Results for:Terry Mitchell
Total Resources: 10
The article, based on several years of dialogue and interviews and a two-day workshop on FPIC, offers insight into Indigenous perspectives on FPIC advancing an Indigenous-informed relational approach to consultation and consent seeking.
This article addresses Canada’s shifting yet fledgling progress towards the harmonisation of Canadian domestic law and the implementation of the United Nations Declaration on the Rights of Indigenous Peoples. The pathway to reconciliation and sustainable development for Canada is discussed as rights-based resource governance in contrast to Canada’…
Canada's decision in 2010 to sign the United Nations Declaration on the Rights of Indigenous Peoples represented much more than a change of federal government policies. The belated action, coming three years after the UN passed this historic agreement, marked the high point in the generations-long struggle for the recognition of Aboriginal rights.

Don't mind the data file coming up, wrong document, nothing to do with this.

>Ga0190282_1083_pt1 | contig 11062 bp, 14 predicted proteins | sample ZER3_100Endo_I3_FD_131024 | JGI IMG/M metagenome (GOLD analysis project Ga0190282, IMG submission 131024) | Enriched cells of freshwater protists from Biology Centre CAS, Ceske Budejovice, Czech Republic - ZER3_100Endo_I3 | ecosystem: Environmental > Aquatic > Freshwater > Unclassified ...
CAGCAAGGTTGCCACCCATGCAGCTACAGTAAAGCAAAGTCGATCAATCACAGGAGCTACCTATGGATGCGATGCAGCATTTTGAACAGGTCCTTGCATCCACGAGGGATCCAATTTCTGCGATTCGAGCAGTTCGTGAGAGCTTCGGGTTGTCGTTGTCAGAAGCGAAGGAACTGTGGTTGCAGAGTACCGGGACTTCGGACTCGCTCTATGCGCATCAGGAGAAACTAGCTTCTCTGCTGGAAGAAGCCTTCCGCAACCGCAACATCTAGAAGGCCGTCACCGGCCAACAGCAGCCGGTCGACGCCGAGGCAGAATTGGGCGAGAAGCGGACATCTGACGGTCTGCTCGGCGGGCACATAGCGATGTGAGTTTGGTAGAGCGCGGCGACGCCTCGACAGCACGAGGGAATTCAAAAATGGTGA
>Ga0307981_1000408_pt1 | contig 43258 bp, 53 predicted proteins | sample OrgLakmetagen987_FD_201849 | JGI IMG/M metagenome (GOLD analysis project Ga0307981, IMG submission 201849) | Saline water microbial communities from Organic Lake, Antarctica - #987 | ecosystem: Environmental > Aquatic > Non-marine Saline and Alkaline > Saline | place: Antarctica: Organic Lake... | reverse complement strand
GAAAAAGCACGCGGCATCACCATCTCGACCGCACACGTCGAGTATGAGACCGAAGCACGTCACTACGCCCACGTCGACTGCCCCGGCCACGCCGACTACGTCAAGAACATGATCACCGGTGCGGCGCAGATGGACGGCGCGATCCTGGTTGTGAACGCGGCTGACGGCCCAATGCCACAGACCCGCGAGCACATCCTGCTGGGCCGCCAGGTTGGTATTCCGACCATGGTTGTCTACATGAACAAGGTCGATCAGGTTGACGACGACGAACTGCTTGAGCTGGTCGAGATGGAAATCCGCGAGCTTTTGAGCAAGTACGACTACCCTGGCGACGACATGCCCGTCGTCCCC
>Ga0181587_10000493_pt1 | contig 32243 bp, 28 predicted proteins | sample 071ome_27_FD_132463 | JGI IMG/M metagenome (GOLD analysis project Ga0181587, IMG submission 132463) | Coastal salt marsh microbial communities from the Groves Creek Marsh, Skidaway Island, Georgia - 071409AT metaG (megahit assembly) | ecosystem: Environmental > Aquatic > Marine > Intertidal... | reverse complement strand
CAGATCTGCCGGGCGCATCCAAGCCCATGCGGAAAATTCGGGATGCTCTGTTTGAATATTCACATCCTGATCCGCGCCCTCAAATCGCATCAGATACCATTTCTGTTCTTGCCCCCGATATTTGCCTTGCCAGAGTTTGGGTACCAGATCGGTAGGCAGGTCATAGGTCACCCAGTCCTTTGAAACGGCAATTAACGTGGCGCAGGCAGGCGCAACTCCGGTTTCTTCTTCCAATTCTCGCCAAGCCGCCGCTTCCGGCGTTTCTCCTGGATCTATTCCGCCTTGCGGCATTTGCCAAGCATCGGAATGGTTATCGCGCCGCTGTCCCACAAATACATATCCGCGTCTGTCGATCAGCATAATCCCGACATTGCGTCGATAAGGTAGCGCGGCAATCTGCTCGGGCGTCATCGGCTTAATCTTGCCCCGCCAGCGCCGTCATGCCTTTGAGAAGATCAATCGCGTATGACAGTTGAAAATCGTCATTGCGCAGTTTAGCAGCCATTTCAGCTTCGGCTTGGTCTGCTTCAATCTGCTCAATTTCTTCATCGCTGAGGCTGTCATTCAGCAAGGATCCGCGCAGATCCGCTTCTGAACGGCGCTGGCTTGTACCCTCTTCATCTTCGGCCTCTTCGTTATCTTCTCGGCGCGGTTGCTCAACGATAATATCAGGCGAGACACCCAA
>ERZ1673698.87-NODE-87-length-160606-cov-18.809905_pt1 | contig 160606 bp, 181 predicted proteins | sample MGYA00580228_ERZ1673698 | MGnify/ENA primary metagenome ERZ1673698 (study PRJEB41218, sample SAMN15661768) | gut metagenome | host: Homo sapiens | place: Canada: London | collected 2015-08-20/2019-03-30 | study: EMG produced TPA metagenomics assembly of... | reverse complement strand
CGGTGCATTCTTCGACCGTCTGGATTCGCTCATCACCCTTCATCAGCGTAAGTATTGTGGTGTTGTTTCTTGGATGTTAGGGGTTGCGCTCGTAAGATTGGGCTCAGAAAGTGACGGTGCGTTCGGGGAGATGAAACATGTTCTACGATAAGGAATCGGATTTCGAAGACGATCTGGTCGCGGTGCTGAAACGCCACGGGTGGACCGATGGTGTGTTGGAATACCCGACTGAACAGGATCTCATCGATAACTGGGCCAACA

Good governance is a foundation of effective social development where Indigenous people contribute to re-development of the Fourth World. UNDRIP principles of participation and consent include Indigenous rights to participate in decision-making and consult using FPIC before adopting measures that affect them.
Idle No More challenges to the integrity of the nation state and are not revolutionary. They call on the Government and people of Canada to share national wealth, to adhere to Canadian law, to negotiate new arrangements where existing treaties are insufficient, and to adjust national policy to better suit needs and aspirations.
The core lesson in the creation of UNDRIP was simple: collective action by Indigenous peoples could force major changes in national and international law. The process of improving conditions for Indigenous peoples has now moved to a different level. The socio-economic and cultural problems of Indigenous have been described globally, really for the…